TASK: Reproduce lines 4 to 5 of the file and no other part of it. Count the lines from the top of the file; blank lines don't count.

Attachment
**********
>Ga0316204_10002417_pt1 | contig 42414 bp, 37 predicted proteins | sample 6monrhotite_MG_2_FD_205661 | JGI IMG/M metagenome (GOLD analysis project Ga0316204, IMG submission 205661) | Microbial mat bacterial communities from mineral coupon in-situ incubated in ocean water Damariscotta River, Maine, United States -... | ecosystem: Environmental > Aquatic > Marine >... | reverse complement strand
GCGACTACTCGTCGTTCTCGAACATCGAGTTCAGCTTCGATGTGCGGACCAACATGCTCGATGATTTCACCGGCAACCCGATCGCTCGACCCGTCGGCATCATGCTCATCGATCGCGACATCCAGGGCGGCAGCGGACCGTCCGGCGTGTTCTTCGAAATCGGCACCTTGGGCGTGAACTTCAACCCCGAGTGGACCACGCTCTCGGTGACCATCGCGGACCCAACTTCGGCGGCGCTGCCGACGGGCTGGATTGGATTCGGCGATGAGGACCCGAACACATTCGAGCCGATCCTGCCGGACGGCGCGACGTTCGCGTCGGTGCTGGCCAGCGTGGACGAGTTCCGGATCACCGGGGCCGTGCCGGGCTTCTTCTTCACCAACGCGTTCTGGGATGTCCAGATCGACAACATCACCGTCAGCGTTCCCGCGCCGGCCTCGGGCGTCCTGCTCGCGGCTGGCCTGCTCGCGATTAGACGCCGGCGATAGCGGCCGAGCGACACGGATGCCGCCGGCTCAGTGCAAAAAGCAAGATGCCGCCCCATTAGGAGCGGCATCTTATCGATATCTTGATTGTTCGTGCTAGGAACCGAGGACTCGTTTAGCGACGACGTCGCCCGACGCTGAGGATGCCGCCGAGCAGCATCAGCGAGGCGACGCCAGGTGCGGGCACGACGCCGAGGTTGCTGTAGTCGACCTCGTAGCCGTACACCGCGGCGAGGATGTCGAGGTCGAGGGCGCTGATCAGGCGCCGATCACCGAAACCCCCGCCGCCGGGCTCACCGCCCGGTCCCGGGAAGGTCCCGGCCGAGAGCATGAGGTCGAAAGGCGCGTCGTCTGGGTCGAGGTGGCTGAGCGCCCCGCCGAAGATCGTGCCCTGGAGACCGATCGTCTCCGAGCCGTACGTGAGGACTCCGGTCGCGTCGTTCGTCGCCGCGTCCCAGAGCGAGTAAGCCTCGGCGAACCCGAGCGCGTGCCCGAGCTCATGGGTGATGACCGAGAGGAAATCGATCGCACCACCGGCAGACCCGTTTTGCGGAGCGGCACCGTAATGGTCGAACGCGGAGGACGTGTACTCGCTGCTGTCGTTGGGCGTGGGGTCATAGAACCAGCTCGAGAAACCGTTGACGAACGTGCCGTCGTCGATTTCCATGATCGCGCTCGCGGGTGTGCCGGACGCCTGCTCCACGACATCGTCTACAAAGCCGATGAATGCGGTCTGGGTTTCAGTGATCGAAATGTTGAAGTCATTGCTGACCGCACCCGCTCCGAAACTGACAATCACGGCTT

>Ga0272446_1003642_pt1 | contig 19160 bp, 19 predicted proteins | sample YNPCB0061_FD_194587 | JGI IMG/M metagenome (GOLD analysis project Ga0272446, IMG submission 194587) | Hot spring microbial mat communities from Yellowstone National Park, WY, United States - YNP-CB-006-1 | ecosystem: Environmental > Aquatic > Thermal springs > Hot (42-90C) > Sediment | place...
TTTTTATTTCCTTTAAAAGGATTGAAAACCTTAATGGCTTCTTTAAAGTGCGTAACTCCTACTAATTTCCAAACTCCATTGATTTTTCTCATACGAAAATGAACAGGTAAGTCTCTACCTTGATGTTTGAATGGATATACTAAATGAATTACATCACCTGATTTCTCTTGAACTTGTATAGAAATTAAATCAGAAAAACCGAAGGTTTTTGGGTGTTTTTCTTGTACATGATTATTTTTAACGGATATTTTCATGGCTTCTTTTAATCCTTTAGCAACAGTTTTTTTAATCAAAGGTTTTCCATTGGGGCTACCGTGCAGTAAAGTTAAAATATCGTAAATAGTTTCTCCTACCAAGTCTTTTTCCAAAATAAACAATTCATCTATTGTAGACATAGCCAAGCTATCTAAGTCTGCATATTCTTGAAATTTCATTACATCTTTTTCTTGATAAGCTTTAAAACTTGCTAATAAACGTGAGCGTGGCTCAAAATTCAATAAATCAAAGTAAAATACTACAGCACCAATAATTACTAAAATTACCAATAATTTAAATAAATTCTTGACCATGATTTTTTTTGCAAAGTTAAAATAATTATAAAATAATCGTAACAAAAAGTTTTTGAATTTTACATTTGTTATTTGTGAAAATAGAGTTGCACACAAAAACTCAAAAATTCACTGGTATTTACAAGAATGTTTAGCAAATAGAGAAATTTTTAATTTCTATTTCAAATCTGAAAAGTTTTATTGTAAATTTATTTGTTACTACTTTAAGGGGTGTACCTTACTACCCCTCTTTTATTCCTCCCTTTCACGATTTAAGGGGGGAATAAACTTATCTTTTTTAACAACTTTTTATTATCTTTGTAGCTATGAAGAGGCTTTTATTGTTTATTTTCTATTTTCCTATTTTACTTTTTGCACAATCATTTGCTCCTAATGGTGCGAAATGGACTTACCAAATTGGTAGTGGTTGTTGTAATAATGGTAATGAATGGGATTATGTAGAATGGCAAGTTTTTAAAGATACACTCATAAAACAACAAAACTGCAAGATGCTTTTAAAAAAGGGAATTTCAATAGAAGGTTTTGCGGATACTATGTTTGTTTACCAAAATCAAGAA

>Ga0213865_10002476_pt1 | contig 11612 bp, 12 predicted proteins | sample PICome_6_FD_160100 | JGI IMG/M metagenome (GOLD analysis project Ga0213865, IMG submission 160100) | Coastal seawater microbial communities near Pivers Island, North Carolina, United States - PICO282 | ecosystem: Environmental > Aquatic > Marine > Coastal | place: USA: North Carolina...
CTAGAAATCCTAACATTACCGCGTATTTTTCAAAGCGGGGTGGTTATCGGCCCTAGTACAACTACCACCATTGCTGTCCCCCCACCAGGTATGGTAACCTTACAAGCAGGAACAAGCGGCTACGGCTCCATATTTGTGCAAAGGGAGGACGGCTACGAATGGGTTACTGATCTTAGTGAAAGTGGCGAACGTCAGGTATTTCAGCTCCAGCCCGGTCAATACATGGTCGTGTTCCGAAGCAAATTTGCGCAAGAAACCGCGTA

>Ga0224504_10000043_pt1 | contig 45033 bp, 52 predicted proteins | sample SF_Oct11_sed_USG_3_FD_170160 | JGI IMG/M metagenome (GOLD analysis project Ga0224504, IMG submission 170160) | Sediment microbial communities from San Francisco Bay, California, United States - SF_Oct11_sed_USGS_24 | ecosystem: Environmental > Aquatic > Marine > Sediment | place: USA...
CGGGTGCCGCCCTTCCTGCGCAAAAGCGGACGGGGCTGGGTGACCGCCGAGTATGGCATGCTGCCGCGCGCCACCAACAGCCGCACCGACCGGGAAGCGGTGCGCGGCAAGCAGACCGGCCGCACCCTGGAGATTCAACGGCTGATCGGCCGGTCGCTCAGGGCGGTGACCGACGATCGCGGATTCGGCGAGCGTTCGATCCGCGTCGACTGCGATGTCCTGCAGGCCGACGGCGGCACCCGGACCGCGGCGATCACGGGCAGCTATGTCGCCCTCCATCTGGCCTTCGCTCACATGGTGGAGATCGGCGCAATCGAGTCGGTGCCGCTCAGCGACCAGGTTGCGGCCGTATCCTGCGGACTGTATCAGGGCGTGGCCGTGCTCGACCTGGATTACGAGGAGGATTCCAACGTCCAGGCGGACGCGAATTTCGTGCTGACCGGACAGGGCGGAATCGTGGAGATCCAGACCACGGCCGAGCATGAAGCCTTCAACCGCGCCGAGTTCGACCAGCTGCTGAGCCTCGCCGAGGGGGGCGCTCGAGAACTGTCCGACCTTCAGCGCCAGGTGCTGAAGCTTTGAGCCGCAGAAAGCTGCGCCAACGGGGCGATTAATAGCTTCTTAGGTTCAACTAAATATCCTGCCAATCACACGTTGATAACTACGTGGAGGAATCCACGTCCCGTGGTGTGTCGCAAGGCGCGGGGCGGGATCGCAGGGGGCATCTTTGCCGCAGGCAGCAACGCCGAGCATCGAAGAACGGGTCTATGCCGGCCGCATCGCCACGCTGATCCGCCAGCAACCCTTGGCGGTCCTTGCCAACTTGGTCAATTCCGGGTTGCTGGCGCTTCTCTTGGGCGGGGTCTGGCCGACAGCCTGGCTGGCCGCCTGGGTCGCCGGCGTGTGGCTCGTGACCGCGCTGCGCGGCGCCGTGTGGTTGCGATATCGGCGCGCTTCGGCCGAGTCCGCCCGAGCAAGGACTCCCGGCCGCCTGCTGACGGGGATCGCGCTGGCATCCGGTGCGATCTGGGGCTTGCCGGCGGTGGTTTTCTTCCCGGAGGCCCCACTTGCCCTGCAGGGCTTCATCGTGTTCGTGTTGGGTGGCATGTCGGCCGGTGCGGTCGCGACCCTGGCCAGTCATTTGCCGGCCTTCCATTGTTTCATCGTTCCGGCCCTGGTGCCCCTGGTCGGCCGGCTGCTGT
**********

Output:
TTTTTATTTCCTTTAAAAGGATTGAAAACCTTAATGGCTTCTTTAAAGTGCGTAACTCCTACTAATTTCCAAACTCCATTGATTTTTCTCATACGAAAATGAACAGGTAAGTCTCTACCTTGATGTTTGAATGGATATACTAAATGAATTACATCACCTGATTTCTCTTGAACTTGTATAGAAATTAAATCAGAAAAACCGAAGGTTTTTGGGTGTTTTTCTTGTACATGATTATTTTTAACGGATATTTTCATGGCTTCTTTTAATCCTTTAGCAACAGTTTTTTTAATCAAAGGTTTTCCATTGGGGCTACCGTGCAGTAAAGTTAAAATATCGTAAATAGTTTCTCCTACCAAGTCTTTTTCCAAAATAAACAATTCATCTATTGTAGACATAGCCAAGCTATCTAAGTCTGCATATTCTTGAAATTTCATTACATCTTTTTCTTGATAAGCTTTAAAACTTGCTAATAAACGTGAGCGTGGCTCAAAATTCAATAAATCAAAGTAAAATACTACAGCACCAATAATTACTAAAATTACCAATAATTTAAATAAATTCTTGACCATGATTTTTTTTGCAAAGTTAAAATAATTATAAAATAATCGTAACAAAAAGTTTTTGAATTTTACATTTGTTATTTGTGAAAATAGAGTTGCACACAAAAACTCAAAAATTCACTGGTATTTACAAGAATGTTTAGCAAATAGAGAAATTTTTAATTTCTATTTCAAATCTGAAAAGTTTTATTGTAAATTTATTTGTTACTACTTTAAGGGGTGTACCTTACTACCCCTCTTTTATTCCTCCCTTTCACGATTTAAGGGGGGAATAAACTTATCTTTTTTAACAACTTTTTATTATCTTTGTAGCTATGAAGAGGCTTTTATTGTTTATTTTCTATTTTCCTATTTTACTTTTTGCACAATCATTTGCTCCTAATGGTGCGAAATGGACTTACCAAATTGGTAGTGGTTGTTGTAATAATGGTAATGAATGGGATTATGTAGAATGGCAAGTTTTTAAAGATACACTCATAAAACAACAAAACTGCAAGATGCTTTTAAAAAAGGGAATTTCAATAGAAGGTTTTGCGGATACTATGTTTGTTTACCAAAATCAAGAA

>Ga0213865_10002476_pt1 | contig 11612 bp, 12 predicted proteins | sample PICome_6_FD_160100 | JGI IMG/M metagenome (GOLD analysis project Ga0213865, IMG submission 160100) | Coastal seawater microbial communities near Pivers Island, North Carolina, United States - PICO282 | ecosystem: Environmental > Aquatic > Marine > Coastal | place: USA: North Carolina...